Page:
You are
In the second phase, the players address the object as if it were a person, a friend, a colleague, or a peer. This begins the more subjective part of the invocation where the players describe what the object might mean to them personally. Please note, that not every statement must begin with "You are".
§  You are kept inside the box you came in, and are only brought out for weddings and funerals.
§  You were my companion in gym class for two years, but you now hide away at the back of my closest.
§  When I wear you, jackboot, I feel powerful and strong, and sometimes a little angry.
§  You are practical and comfortable, but I cannot wear you when it's raining.
Thou art
Now the players begin to elevate the shoe. They should now address the shoe as if it were royalty or a spiritual being. Where before the players were talking about what the shoe means to them, they now are addressing greater themes, what the shoe means to society and what it's place in history is. Again, not every statement must begin with "Thou art", however the more poetic the statements, the better.
§  Thou art a symbol of formality, discipline and respect.
§  Thou art meant for Saturday afternoons at the playground.
§  Thou art friend to fascist and communist alike, a vector of violence and mayhem.

§  Thou coverest mine feet, protecting them from the elements.

With each phase, the invocation should gain energy and commitment, starting with a casual conversational tone and building until the players are using their biggest stage voices. The opening finally climaxes when the players say in unison at a near shout, "I am Shoe!"
Just like in this example, there should be runners which appear in all four phases.
It is helpful to imagine a shoe in front of you, that you are describing, then talking to, as if it sits on a pedastal for the first two phases and then rises above you for the Thou Art phase.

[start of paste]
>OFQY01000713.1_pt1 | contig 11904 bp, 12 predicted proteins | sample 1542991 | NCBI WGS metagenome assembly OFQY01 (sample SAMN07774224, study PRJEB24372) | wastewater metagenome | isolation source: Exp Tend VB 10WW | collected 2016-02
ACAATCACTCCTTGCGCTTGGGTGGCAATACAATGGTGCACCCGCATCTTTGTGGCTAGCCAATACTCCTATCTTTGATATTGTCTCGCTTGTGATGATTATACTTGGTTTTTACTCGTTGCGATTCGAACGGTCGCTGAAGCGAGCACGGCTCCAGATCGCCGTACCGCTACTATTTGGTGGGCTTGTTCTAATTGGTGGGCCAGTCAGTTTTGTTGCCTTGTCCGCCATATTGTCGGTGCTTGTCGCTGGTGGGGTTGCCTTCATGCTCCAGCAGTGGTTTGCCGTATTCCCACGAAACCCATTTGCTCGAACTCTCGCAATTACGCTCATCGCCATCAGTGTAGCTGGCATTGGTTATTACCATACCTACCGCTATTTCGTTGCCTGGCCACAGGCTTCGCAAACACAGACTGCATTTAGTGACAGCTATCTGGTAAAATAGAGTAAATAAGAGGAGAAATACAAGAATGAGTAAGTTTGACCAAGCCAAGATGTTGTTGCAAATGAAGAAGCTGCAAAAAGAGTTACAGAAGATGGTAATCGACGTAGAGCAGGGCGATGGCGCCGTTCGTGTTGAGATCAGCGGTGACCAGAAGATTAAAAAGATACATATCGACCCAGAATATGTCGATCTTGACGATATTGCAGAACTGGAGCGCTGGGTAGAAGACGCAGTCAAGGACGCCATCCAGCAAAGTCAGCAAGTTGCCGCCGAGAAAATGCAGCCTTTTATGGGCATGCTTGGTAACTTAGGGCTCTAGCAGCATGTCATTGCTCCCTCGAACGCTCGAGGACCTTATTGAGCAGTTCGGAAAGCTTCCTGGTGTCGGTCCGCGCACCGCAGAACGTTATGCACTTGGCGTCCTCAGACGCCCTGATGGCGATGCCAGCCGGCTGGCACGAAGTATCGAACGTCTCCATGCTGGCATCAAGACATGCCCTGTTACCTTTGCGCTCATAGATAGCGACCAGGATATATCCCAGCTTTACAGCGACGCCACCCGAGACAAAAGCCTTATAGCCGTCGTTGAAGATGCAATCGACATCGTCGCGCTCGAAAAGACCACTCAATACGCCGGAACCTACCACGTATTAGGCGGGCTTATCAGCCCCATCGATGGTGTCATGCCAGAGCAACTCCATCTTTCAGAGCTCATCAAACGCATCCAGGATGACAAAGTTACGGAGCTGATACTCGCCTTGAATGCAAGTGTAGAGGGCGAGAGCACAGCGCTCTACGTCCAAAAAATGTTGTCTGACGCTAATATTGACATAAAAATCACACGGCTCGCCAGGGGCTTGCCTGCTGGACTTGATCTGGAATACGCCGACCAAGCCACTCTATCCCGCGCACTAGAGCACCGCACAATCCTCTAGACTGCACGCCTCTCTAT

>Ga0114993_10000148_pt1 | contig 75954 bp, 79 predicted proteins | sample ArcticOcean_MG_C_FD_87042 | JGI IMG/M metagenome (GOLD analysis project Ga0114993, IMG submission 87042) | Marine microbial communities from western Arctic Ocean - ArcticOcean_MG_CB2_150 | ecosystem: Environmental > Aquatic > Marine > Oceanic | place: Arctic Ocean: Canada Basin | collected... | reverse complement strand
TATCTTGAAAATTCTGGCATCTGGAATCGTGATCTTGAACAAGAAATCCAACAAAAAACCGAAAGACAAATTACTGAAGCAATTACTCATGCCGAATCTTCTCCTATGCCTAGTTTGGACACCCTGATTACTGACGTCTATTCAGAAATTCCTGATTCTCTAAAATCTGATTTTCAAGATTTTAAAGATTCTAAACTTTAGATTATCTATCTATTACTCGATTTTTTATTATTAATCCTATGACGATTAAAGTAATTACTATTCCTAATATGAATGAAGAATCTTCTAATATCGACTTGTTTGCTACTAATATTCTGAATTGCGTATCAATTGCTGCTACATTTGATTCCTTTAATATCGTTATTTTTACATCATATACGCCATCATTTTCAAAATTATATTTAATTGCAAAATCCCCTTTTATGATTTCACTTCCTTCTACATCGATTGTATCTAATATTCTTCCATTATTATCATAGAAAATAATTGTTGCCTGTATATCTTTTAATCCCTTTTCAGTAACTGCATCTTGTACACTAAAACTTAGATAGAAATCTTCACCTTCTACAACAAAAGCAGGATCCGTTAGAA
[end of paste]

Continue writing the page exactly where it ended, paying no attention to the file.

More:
Generally each player should contribute three to five lines to each section.
If there is a pause in the rhythm of the piece, that may be a good moment to move to the next phase."

Discuss what images were evoked by exploring the dimensions and functions of an object in this way. What human dynamics parallel what emerged about this object? What was it like to commit to the "Thou Art" expression of a dramatic, emotional thought? What are the connections to Emotional Intelligence? 

Little Voice
This exercise takes what was done in The Invocation into a scene. One player becomes a character in an environment chosen by the group. Another player provides the "little voice" for an inanimate object that begins interacting with the actor as the scene unfolds. Anything can have a voice, e.g. an article of clothing, a hair on the person's head, something in a pocket or on a shelf. The idea is to develop a relationship between these 2 and see what unfolds in their story. If the scene leads up to a transformational moment that would be a natural ending, but the exploration of the relationship, continuous yes...ands to what the other partner offers and development of the dynamic is the most important element.

Objectives:
Develop a dynamic scene through moment-to-moment interaction;
Respond to the offers made by a partner and make the most out of them;
Commit to the emotions expressed and evoked in the scene and make them large;

Emotional Intelligence skills:
Emotional awareness
Social awareness
Relationship skills
Collaboration

Oscar Moment
Two players develop a short, grounded scene that establishes a relationship between them. At any moment, a group member calls out "Oscar moment" and whoever is speaking at that moment must then improvise an Oscar-worthy monologue building on whatever emotion was being expressed. The bigger and more emotive the monologue, the better. Then the scene progresses, until another "Oscar moment" is called.
Objectives:
Develop a dynamic scene through moment-to-moment interaction;
Commit to the emotions expressed and evoked in the scene and make them large;
Recognize and expand upon the depths of a specific emotional state;
Emotional Intelligence skills:
Emotional awareness
Social awareness
Relationship skills
Collaboration

DEBRIEF: With what groups or classes can these exercises be used? 
How can these exercises be adapted for different age groups?
How might the "state of play" mindset impact students' or workers' performance?

Related research: An article in Child Development shows that social-emotional learning programs have a very positive impact on academic, as well as attitudes, social-emotional skills, and behavior among school-age children.  
The Journal of Organizational Development published research showing that "emotional abilities allow people not only to process affect-laden information effectively but also to use this information to successfully navigate the social world of organizations in the pursuit of prosperity." 



Jude Treder-Wolff is a trainer/consultant and writer/performer who facilitates monthly workshops on Applied Improvisation at Lifestage, Inc. She is host and creator of (mostly) TRUE THINGS, a live show that features true stories-with a twist- told by people from all walks of life. Follow her on Twitter